According to Adam Grant, “originals” are non-conformists that drive change in the world. One of the ways that original thinkers show up differently is that they read stuff that is beyond the scope of their profession. For example, a bank manager reading books about gardening and the history of basketball instead of just financial planning reflects how one might dedicate time to topics beyond their professional craft. Broadening our interests enhances our perspective and allows for much for original thought, which is why I’m watching Scandal out of the corner of my eye with my wife right now.
Three of Casper’s most value-adding collaborators are unlikely advisors by most peoples’ standards. His ex-wife, his ex-wife’s ex-husband, and his nemesis all play important roles in his personal and professional success. Inez is his greatest cheerleader and brings Carl to Miami. Marvin sells him the truck. And Ramsey eventually becomes Casper’s financial partner in a restaurant venture.
Relationships drive work and life and you should be building and maintaining them every day. In his great book about relationship building, Never Eat Alone, Keith Ferrazzi highlights multiple ways to maintain relationships by sharing meals and remembering special events, like birthdays. With so many social networks there is no excuse not to be connected to colleagues, mentors and future friends, so invest some time in at least one relationship this week because it will absolutely benefit you.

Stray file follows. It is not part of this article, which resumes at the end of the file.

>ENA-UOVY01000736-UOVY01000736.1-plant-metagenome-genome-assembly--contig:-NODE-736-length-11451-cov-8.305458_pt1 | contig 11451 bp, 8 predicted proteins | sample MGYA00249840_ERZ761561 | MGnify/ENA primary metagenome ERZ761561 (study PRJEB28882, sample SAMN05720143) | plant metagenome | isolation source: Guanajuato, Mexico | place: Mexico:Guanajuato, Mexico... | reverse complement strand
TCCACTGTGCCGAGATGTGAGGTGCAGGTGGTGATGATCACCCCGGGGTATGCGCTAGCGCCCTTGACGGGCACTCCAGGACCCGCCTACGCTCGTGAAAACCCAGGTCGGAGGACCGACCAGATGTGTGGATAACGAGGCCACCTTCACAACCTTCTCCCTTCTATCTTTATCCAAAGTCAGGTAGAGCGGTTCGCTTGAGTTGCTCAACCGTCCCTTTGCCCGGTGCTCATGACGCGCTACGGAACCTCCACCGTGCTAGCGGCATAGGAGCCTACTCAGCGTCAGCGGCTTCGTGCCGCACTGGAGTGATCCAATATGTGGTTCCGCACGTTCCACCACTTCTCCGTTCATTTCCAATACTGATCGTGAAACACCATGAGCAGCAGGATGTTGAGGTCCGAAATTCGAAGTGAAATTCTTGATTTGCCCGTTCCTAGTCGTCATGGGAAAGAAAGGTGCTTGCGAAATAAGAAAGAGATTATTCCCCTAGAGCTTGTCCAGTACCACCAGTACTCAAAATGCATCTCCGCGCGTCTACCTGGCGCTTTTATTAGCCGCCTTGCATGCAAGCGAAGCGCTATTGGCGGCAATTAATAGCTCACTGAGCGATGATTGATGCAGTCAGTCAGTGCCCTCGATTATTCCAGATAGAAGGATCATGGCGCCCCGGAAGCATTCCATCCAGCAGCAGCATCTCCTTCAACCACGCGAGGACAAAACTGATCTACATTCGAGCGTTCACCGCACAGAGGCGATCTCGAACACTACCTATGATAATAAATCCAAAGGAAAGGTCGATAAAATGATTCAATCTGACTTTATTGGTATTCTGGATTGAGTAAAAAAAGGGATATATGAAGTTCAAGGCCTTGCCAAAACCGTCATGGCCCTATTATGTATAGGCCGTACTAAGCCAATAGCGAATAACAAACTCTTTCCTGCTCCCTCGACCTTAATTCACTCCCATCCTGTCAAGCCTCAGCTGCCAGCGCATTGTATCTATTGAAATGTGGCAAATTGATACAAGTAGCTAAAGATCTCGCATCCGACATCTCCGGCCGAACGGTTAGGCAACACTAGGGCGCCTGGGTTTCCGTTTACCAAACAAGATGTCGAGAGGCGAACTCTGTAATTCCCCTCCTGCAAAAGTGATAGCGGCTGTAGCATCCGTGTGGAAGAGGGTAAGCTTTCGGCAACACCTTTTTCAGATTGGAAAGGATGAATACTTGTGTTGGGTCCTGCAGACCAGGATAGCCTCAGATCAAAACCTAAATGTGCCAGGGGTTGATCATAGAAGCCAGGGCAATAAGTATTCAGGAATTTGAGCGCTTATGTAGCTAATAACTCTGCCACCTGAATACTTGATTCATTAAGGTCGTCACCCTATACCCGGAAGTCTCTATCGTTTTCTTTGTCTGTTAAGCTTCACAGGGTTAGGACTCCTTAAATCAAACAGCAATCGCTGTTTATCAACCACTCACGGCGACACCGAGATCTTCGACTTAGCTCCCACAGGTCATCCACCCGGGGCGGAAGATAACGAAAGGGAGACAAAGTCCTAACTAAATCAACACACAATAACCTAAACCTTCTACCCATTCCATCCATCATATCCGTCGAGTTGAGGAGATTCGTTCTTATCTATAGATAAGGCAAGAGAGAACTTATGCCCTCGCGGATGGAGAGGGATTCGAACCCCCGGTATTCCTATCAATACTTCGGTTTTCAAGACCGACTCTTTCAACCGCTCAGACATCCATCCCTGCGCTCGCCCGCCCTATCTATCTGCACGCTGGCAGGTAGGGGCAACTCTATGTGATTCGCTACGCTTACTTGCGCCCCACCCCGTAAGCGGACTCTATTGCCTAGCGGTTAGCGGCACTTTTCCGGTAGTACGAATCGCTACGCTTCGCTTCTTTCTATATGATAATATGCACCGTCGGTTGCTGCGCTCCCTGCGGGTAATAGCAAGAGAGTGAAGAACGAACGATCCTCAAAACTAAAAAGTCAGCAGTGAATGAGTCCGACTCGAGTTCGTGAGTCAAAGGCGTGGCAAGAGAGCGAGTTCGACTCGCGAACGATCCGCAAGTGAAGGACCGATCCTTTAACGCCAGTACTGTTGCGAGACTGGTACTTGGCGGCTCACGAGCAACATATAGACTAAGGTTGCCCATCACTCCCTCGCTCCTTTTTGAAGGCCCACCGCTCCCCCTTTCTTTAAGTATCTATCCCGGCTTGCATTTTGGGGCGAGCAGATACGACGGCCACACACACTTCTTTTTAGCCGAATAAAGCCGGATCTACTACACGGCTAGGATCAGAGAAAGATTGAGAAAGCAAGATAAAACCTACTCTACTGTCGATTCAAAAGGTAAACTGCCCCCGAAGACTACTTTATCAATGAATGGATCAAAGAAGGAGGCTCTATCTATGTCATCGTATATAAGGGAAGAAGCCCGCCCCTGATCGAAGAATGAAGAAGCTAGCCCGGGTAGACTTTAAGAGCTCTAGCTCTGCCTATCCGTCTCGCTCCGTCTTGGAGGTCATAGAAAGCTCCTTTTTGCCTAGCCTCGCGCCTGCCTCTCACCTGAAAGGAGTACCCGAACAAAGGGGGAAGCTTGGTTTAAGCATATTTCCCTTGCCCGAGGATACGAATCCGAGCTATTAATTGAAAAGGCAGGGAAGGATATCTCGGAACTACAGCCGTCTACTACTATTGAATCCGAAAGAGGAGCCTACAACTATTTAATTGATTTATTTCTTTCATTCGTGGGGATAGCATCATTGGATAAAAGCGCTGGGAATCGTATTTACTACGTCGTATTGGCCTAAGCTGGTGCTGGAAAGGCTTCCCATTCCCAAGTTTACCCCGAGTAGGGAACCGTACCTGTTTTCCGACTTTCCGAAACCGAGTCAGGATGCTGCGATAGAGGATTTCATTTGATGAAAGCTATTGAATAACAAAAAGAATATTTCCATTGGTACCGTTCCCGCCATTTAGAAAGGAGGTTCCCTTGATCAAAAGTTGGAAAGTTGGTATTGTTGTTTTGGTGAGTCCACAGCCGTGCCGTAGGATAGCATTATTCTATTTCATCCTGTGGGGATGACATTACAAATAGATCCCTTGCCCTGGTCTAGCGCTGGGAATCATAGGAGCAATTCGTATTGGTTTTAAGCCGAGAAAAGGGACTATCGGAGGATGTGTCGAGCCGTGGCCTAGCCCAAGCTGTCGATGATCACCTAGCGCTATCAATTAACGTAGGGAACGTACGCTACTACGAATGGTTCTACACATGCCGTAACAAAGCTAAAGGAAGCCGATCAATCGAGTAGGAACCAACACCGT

Sharpen the saw knife
“Sharpen the saw” is the seventh habit of Stephen Covey’s renowned 7 Habits of Highly Effective People. Carl Casper sharpens a knife, not a saw, though. I love how the chefs in the film – the good ones, anyway – are never satisfied with what they’re making. Casper is always experimenting, refining, and testing new ways to feed peoples’ soul.
Whenever people say “practice makes perfect” I always tell a short story about how Larry Bird – who Millennials have to Google – approached practice. He was known to say that “practice doesn’t make perfect; perfect practice makes perfect.” And he’s right. If you practice something with mediocrity then that’s how you’ll perform. Strive for perfection when you’re sharpening your professional knife.
Photo: Open Road Films